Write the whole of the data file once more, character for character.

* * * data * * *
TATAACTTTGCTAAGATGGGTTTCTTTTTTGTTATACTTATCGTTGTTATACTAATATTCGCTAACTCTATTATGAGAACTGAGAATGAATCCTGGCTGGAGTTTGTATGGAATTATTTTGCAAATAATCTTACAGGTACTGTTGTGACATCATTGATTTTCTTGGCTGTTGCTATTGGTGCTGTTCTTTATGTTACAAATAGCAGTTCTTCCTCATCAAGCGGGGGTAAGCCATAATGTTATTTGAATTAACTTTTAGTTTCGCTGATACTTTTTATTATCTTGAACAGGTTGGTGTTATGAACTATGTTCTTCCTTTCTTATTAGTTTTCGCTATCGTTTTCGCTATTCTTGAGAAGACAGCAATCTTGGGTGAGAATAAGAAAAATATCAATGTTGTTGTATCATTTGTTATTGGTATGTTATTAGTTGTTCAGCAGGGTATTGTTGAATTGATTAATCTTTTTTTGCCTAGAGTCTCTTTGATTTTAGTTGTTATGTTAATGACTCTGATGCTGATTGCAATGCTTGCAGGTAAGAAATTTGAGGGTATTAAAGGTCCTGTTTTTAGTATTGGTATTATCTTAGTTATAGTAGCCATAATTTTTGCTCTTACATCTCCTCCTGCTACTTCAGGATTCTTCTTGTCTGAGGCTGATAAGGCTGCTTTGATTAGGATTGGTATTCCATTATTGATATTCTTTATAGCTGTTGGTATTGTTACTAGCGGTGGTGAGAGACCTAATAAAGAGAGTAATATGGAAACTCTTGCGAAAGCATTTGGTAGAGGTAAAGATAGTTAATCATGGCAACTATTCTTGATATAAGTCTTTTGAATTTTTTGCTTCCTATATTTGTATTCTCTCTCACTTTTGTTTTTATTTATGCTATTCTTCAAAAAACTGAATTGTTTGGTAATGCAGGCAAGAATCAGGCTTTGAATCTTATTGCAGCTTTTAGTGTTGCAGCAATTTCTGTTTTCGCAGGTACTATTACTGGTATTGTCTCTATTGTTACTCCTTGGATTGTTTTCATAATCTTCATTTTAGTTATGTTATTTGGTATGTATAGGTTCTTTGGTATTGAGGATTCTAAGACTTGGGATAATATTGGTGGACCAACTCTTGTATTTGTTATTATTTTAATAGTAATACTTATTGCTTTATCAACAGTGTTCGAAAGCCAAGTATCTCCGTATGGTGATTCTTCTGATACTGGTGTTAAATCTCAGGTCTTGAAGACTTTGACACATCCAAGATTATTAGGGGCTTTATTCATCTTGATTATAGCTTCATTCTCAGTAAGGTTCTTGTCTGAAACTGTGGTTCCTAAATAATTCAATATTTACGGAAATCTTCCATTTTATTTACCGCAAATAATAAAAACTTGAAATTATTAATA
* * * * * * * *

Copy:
TATAACTTTGCTAAGATGGGTTTCTTTTTTGTTATACTTATCGTTGTTATACTAATATTCGCTAACTCTATTATGAGAACTGAGAATGAATCCTGGCTGGAGTTTGTATGGAATTATTTTGCAAATAATCTTACAGGTACTGTTGTGACATCATTGATTTTCTTGGCTGTTGCTATTGGTGCTGTTCTTTATGTTACAAATAGCAGTTCTTCCTCATCAAGCGGGGGTAAGCCATAATGTTATTTGAATTAACTTTTAGTTTCGCTGATACTTTTTATTATCTTGAACAGGTTGGTGTTATGAACTATGTTCTTCCTTTCTTATTAGTTTTCGCTATCGTTTTCGCTATTCTTGAGAAGACAGCAATCTTGGGTGAGAATAAGAAAAATATCAATGTTGTTGTATCATTTGTTATTGGTATGTTATTAGTTGTTCAGCAGGGTATTGTTGAATTGATTAATCTTTTTTTGCCTAGAGTCTCTTTGATTTTAGTTGTTATGTTAATGACTCTGATGCTGATTGCAATGCTTGCAGGTAAGAAATTTGAGGGTATTAAAGGTCCTGTTTTTAGTATTGGTATTATCTTAGTTATAGTAGCCATAATTTTTGCTCTTACATCTCCTCCTGCTACTTCAGGATTCTTCTTGTCTGAGGCTGATAAGGCTGCTTTGATTAGGATTGGTATTCCATTATTGATATTCTTTATAGCTGTTGGTATTGTTACTAGCGGTGGTGAGAGACCTAATAAAGAGAGTAATATGGAAACTCTTGCGAAAGCATTTGGTAGAGGTAAAGATAGTTAATCATGGCAACTATTCTTGATATAAGTCTTTTGAATTTTTTGCTTCCTATATTTGTATTCTCTCTCACTTTTGTTTTTATTTATGCTATTCTTCAAAAAACTGAATTGTTTGGTAATGCAGGCAAGAATCAGGCTTTGAATCTTATTGCAGCTTTTAGTGTTGCAGCAATTTCTGTTTTCGCAGGTACTATTACTGGTATTGTCTCTATTGTTACTCCTTGGATTGTTTTCATAATCTTCATTTTAGTTATGTTATTTGGTATGTATAGGTTCTTTGGTATTGAGGATTCTAAGACTTGGGATAATATTGGTGGACCAACTCTTGTATTTGTTATTATTTTAATAGTAATACTTATTGCTTTATCAACAGTGTTCGAAAGCCAAGTATCTCCGTATGGTGATTCTTCTGATACTGGTGTTAAATCTCAGGTCTTGAAGACTTTGACACATCCAAGATTATTAGGGGCTTTATTCATCTTGATTATAGCTTCATTCTCAGTAAGGTTCTTGTCTGAAACTGTGGTTCCTAAATAATTCAATATTTACGGAAATCTTCCATTTTATTTACCGCAAATAATAAAAACTTGAAATTATTAATA